Collaborative Research and Development and Other Revenues

        Collaborative research and development and other revenues for the quarter ended June 30, 2004 were $3.0 million compared to $3.9 million for the quarter ended June 30, 2003. For the six months ended June 30, 2004, collaborative research and development and other revenues were $5.5 million compared to $8.1 million in the prior year period. A comparison of collaborative research and development and other revenues is as follows (in thousands):

 

 

Three Months Ended June 30,

 

Six Months Ended June 30,

 

 

 

 

2004

 

 

2003

 

 

2004

 

 

2003

 

 

 


 


 


 


 

Collaborative research and development

 

$

2,898

 

$

3,862

 

$

5,296

 

$

7,980

 

Other

 

 

77

 

 

77

 

 

155

 

 

155

 

 

 


 


 


 


 

 

 

$

2,975

 

$

3,939

 

$

5,451

 

$

8,135

 

 

 


 


 


 


 

        Collaborative research and development revenue includes reimbursement for ongoing research activities, earned development milestones and recognition of prior years’ up-front fees previously deferred in accordance with Staff Accounting Bulletin (“SAB”) No. 101, Revenue Recognition in Financial Statements.

        The decrease in ongoing research activities reimbursement revenue for the 2004 periods compared to the 2003 periods is due to the contractually agreed lower level of research activity and funding under our collaboration arrangement with TAP, which contributed $1.7 million to revenue for the six months ended June 30, 2004 compared to $2.5 million for the 2003 period. The TAP collaboration was extended in December 2003 for an additional year at the current level of funding. Additionally, the decrease is due to lower funding from our research arrangement with Lilly, which contributed $2.2 million to revenue for the six months ended June 30, 2004 compared to $2.9 million for the six months ended June 30, 2003. The research term of the Lilly collaboration was extended for an additional year effective November 2003 at a lower level of funding. Revenue for the second quarter of 2004 and 2003 each include a net development milestone of $0.8 million earned from GlaxoSmithKline while revenue for the first quarter of 2003 includes a $1.1 million milestone earned from Lilly.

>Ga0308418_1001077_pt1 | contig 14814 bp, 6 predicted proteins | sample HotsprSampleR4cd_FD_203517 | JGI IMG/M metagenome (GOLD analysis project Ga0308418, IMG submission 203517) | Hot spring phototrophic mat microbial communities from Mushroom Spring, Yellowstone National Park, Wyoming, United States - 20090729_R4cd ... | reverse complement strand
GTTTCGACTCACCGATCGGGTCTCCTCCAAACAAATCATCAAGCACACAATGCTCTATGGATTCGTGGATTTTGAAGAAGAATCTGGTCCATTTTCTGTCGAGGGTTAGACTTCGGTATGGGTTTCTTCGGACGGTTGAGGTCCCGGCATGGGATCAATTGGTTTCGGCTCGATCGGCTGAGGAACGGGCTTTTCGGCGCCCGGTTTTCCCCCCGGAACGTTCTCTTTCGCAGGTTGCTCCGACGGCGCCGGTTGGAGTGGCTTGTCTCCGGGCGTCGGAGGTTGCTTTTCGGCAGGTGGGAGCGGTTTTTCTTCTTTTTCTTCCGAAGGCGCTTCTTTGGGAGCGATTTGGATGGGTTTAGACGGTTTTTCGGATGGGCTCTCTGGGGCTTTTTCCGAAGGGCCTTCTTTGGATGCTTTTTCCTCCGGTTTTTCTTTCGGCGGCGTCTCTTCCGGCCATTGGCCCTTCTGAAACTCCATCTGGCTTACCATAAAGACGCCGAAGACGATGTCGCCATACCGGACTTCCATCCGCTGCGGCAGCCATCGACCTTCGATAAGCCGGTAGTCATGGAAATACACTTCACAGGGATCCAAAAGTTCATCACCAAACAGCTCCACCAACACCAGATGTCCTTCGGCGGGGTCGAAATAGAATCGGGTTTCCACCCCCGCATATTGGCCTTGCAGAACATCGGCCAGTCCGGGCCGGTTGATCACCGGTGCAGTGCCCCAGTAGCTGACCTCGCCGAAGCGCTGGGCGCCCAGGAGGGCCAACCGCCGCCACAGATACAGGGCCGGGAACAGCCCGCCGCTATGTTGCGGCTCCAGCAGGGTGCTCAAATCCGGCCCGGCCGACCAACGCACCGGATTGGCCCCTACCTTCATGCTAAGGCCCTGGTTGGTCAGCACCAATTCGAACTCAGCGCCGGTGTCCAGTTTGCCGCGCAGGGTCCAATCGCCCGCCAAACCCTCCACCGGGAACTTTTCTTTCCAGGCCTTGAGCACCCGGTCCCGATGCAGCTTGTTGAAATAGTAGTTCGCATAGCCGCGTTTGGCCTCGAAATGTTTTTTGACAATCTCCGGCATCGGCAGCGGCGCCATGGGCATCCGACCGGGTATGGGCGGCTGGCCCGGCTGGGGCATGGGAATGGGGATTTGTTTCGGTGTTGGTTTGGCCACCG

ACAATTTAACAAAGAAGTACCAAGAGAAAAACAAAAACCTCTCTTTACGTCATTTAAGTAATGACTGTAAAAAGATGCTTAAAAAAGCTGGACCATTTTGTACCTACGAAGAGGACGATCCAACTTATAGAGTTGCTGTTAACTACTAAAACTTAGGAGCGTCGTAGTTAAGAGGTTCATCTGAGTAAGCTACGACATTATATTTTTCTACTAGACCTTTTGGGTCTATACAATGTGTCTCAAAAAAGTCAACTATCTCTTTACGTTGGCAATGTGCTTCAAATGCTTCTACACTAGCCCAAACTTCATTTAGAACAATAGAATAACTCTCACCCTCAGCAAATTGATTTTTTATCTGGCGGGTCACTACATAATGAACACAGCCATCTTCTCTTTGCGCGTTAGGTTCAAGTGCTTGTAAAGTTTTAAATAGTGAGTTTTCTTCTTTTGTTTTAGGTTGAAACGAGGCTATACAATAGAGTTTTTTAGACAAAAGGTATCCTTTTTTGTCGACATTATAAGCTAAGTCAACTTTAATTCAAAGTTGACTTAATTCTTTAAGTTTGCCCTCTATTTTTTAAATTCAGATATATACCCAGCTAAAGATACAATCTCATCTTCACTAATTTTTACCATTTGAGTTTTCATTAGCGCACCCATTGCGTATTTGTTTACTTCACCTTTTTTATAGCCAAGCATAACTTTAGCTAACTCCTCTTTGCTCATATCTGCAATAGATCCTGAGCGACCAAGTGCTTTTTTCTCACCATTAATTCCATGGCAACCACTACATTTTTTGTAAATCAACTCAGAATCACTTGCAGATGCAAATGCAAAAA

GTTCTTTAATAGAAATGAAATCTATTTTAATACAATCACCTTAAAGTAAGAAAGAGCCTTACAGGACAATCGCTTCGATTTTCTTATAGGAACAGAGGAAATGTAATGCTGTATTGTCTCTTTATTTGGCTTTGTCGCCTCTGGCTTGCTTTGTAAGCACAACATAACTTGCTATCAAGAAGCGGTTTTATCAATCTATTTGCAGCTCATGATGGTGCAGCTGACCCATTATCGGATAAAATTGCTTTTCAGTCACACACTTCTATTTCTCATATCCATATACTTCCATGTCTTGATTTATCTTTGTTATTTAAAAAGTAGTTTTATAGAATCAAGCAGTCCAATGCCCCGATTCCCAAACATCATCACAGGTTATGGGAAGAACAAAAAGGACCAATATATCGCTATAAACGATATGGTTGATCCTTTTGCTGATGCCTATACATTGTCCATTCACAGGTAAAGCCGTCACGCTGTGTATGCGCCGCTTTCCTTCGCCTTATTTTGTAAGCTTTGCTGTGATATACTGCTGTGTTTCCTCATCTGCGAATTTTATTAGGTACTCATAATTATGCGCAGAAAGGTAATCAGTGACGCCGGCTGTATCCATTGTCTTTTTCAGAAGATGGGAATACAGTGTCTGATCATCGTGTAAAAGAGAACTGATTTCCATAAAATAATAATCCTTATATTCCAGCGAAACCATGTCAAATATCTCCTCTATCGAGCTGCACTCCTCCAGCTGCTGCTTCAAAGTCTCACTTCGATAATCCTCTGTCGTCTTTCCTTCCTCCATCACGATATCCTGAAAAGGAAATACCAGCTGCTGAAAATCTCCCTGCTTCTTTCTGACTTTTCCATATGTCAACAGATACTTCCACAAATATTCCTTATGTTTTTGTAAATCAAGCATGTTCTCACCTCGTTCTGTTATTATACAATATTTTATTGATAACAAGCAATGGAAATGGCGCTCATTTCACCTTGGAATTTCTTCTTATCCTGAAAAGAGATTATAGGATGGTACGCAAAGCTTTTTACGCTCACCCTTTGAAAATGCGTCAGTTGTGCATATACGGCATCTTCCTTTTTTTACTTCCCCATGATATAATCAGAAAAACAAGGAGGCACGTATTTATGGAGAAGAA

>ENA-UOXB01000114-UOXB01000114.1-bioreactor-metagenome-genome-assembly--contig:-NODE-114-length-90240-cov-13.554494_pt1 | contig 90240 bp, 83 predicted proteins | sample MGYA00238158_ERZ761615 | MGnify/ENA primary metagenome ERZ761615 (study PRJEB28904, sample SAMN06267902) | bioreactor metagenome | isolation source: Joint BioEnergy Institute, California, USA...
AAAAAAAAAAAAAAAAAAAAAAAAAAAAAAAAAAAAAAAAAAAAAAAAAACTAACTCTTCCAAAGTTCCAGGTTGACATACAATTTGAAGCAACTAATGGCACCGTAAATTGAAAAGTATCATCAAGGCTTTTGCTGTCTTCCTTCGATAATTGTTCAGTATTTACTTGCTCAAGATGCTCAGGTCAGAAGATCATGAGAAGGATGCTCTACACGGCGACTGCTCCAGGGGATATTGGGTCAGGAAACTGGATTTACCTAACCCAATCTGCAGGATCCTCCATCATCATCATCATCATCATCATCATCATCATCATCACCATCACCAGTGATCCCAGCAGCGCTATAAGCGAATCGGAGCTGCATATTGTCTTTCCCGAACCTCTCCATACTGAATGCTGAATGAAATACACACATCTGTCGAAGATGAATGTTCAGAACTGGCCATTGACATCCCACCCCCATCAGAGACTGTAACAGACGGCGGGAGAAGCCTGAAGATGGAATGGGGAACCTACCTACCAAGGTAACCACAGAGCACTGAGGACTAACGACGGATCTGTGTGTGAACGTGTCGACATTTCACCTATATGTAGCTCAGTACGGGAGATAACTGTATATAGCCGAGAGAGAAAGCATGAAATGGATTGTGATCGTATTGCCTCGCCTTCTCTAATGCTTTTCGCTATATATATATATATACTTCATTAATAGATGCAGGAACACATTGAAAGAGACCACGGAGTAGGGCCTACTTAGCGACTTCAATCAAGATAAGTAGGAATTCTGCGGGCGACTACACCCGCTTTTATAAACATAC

15


 

Gross Margin

        Gross margin on product sales was 73.5% for the second quarter of 2004 compared to 69.2% for the second quarter of 2003. Gross margin on product sales for the six months ended June 30, 2004 was 73.8% compared to 67.4% for the prior year period. The increase in the margin in 2004 is due to the relative increase of sales of AVINZA® compared to 2003. AVINZA®, which represented 64% of net product sales in 2004 compared to 41% in the prior year, has significantly better margins than ONTAK® for which we pay third party royalties totaling 28.0% of product sales. For both AVINZA® and ONTAK® we have capitalized license, royalty and technology rights recorded in connection with the acquisition of the rights to those products. These rights are amortized to cost of products sold on a straight-line basis over 15 years. Gross margin in 2004 compared to 2003 was negatively impacted, however, by a higher proportionate level of AVINZA® Medicaid rebates and product returns as further discussed under “Product Sales”. Overall, given the fixed level of amortization of the capitalized AVINZA® license and royalty rights and the ONTAK® acquired technology, we expect the AVINZA® and ONTAK® gross margin percentages to continue to increase as sales of AVINZA® and ONTAK® increase.

Research and Development Expenses